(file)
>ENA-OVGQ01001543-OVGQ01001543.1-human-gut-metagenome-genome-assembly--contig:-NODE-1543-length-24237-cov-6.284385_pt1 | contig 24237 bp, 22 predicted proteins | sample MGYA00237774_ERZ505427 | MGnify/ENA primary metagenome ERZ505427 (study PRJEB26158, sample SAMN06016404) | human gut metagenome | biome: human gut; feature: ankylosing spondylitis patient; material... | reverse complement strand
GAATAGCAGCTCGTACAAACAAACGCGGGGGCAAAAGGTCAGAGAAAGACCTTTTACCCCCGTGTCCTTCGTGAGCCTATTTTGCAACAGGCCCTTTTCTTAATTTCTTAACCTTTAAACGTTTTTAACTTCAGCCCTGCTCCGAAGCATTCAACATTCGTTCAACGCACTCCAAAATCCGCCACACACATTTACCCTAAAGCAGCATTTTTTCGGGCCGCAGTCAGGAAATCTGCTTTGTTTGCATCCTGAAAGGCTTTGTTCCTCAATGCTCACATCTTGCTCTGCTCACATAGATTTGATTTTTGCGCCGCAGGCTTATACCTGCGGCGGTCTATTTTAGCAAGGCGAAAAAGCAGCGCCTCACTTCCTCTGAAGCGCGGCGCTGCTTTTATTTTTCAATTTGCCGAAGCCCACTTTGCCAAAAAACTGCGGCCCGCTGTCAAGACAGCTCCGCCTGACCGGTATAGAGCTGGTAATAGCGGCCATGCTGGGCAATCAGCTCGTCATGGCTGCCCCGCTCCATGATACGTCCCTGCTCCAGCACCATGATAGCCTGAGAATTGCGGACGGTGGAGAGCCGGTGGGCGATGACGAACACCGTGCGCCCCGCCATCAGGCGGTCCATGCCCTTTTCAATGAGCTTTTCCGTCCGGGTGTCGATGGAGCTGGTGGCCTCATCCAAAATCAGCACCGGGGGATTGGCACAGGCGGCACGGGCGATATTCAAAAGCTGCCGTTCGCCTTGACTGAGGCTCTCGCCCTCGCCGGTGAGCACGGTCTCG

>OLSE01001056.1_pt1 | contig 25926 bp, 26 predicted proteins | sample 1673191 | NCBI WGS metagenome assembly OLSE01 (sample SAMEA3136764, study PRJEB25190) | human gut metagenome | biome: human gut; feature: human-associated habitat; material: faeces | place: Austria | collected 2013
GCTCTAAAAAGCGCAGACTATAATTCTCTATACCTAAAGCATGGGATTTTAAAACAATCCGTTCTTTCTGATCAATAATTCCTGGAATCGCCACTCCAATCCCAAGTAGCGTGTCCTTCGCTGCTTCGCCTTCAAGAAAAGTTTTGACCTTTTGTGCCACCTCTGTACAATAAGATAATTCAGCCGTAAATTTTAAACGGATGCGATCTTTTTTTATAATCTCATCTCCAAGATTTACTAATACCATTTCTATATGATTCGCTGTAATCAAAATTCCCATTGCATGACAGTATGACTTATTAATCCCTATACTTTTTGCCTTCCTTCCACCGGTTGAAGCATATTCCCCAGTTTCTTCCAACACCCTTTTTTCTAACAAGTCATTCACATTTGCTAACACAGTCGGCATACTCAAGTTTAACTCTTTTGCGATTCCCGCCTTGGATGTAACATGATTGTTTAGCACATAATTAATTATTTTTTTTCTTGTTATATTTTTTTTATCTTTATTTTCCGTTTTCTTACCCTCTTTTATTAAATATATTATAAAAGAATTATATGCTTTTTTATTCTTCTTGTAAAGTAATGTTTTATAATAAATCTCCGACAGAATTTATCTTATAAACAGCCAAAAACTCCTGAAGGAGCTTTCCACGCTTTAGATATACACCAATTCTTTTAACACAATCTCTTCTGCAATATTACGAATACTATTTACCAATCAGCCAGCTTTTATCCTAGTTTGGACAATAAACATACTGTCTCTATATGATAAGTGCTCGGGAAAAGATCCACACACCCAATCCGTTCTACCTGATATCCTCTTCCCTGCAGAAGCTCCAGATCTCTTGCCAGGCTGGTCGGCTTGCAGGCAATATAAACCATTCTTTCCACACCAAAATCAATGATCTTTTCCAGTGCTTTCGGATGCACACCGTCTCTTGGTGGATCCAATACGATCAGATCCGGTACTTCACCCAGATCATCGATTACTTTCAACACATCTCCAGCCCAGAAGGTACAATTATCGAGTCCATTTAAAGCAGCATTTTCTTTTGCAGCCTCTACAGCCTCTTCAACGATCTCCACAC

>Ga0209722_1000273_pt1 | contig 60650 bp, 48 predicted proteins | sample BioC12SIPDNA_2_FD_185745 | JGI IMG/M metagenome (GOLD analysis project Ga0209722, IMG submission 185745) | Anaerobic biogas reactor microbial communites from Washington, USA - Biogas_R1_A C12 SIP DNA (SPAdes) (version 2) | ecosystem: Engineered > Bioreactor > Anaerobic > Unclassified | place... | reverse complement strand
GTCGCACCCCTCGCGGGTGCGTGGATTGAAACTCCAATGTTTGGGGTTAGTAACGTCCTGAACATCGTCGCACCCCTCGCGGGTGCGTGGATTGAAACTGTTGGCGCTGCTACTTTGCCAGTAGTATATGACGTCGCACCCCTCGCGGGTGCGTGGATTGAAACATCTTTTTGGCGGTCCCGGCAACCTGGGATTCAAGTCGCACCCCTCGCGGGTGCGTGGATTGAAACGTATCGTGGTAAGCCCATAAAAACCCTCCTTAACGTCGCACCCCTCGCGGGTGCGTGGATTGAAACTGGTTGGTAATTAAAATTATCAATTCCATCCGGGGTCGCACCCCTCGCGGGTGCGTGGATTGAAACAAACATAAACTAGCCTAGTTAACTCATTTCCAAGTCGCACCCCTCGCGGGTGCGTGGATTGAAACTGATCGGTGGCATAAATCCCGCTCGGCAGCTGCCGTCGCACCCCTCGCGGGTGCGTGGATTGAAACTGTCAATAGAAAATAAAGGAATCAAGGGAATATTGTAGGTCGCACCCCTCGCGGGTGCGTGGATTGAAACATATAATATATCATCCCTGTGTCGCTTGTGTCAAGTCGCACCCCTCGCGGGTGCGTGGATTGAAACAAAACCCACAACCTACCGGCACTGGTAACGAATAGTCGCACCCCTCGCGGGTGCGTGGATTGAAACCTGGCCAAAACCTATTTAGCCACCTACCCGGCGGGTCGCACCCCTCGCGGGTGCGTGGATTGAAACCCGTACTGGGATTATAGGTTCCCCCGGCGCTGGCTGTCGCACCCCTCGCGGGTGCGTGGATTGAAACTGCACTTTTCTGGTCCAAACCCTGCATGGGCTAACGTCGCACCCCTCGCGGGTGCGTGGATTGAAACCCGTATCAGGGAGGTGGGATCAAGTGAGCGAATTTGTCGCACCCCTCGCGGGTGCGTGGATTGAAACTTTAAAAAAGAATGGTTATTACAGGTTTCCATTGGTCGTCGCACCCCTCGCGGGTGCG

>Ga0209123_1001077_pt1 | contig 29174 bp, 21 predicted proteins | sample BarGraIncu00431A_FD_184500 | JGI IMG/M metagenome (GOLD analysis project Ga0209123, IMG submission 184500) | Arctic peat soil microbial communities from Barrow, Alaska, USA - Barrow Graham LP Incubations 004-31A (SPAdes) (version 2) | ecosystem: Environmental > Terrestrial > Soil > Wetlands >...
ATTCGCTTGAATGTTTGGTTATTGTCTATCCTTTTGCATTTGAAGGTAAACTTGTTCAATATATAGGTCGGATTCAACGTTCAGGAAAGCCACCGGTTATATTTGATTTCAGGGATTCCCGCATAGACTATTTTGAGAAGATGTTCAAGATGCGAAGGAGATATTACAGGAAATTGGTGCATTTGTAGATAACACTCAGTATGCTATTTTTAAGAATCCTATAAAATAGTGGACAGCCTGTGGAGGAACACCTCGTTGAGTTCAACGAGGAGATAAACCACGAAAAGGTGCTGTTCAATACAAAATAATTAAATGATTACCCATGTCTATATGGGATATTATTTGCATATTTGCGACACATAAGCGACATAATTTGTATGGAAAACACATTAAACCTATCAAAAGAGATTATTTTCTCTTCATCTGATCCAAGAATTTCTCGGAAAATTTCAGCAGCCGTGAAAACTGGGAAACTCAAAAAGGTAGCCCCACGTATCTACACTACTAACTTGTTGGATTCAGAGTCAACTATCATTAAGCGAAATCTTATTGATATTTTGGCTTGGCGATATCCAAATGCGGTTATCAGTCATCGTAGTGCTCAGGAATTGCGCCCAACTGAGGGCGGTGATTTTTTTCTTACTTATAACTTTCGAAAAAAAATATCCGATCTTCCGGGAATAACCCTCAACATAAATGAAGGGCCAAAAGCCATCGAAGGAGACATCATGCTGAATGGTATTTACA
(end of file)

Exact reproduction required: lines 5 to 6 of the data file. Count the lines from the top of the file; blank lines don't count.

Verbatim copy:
>Ga0209722_1000273_pt1 | contig 60650 bp, 48 predicted proteins | sample BioC12SIPDNA_2_FD_185745 | JGI IMG/M metagenome (GOLD analysis project Ga0209722, IMG submission 185745) | Anaerobic biogas reactor microbial communites from Washington, USA - Biogas_R1_A C12 SIP DNA (SPAdes) (version 2) | ecosystem: Engineered > Bioreactor > Anaerobic > Unclassified | place... | reverse complement strand
GTCGCACCCCTCGCGGGTGCGTGGATTGAAACTCCAATGTTTGGGGTTAGTAACGTCCTGAACATCGTCGCACCCCTCGCGGGTGCGTGGATTGAAACTGTTGGCGCTGCTACTTTGCCAGTAGTATATGACGTCGCACCCCTCGCGGGTGCGTGGATTGAAACATCTTTTTGGCGGTCCCGGCAACCTGGGATTCAAGTCGCACCCCTCGCGGGTGCGTGGATTGAAACGTATCGTGGTAAGCCCATAAAAACCCTCCTTAACGTCGCACCCCTCGCGGGTGCGTGGATTGAAACTGGTTGGTAATTAAAATTATCAATTCCATCCGGGGTCGCACCCCTCGCGGGTGCGTGGATTGAAACAAACATAAACTAGCCTAGTTAACTCATTTCCAAGTCGCACCCCTCGCGGGTGCGTGGATTGAAACTGATCGGTGGCATAAATCCCGCTCGGCAGCTGCCGTCGCACCCCTCGCGGGTGCGTGGATTGAAACTGTCAATAGAAAATAAAGGAATCAAGGGAATATTGTAGGTCGCACCCCTCGCGGGTGCGTGGATTGAAACATATAATATATCATCCCTGTGTCGCTTGTGTCAAGTCGCACCCCTCGCGGGTGCGTGGATTGAAACAAAACCCACAACCTACCGGCACTGGTAACGAATAGTCGCACCCCTCGCGGGTGCGTGGATTGAAACCTGGCCAAAACCTATTTAGCCACCTACCCGGCGGGTCGCACCCCTCGCGGGTGCGTGGATTGAAACCCGTACTGGGATTATAGGTTCCCCCGGCGCTGGCTGTCGCACCCCTCGCGGGTGCGTGGATTGAAACTGCACTTTTCTGGTCCAAACCCTGCATGGGCTAACGTCGCACCCCTCGCGGGTGCGTGGATTGAAACCCGTATCAGGGAGGTGGGATCAAGTGAGCGAATTTGTCGCACCCCTCGCGGGTGCGTGGATTGAAACTTTAAAAAAGAATGGTTATTACAGGTTTCCATTGGTCGTCGCACCCCTCGCGGGTGCG